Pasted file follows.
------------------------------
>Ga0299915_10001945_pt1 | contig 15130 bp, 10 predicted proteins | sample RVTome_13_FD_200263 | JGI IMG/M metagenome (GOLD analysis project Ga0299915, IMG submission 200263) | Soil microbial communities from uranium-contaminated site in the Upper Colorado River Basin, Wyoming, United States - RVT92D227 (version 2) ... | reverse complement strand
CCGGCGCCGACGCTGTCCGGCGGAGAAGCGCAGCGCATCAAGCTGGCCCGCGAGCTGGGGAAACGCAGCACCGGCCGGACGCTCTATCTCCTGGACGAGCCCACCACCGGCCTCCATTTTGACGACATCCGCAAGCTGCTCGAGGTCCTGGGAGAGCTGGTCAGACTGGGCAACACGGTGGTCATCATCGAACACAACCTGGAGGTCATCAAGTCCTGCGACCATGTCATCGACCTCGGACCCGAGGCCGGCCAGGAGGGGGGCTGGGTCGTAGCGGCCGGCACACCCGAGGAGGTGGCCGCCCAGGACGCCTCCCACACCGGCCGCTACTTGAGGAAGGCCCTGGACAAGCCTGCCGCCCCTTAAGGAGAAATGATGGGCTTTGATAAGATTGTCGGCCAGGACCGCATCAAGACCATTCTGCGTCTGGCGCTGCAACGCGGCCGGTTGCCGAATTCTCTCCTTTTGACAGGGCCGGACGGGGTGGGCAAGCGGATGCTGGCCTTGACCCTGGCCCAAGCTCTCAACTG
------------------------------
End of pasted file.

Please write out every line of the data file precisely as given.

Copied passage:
>Ga0299915_10001945_pt1 | contig 15130 bp, 10 predicted proteins | sample RVTome_13_FD_200263 | JGI IMG/M metagenome (GOLD analysis project Ga0299915, IMG submission 200263) | Soil microbial communities from uranium-contaminated site in the Upper Colorado River Basin, Wyoming, United States - RVT92D227 (version 2) ... | reverse complement strand
CCGGCGCCGACGCTGTCCGGCGGAGAAGCGCAGCGCATCAAGCTGGCCCGCGAGCTGGGGAAACGCAGCACCGGCCGGACGCTCTATCTCCTGGACGAGCCCACCACCGGCCTCCATTTTGACGACATCCGCAAGCTGCTCGAGGTCCTGGGAGAGCTGGTCAGACTGGGCAACACGGTGGTCATCATCGAACACAACCTGGAGGTCATCAAGTCCTGCGACCATGTCATCGACCTCGGACCCGAGGCCGGCCAGGAGGGGGGCTGGGTCGTAGCGGCCGGCACACCCGAGGAGGTGGCCGCCCAGGACGCCTCCCACACCGGCCGCTACTTGAGGAAGGCCCTGGACAAGCCTGCCGCCCCTTAAGGAGAAATGATGGGCTTTGATAAGATTGTCGGCCAGGACCGCATCAAGACCATTCTGCGTCTGGCGCTGCAACGCGGCCGGTTGCCGAATTCTCTCCTTTTGACAGGGCCGGACGGGGTGGGCAAGCGGATGCTGGCCTTGACCCTGGCCCAAGCTCTCAACTG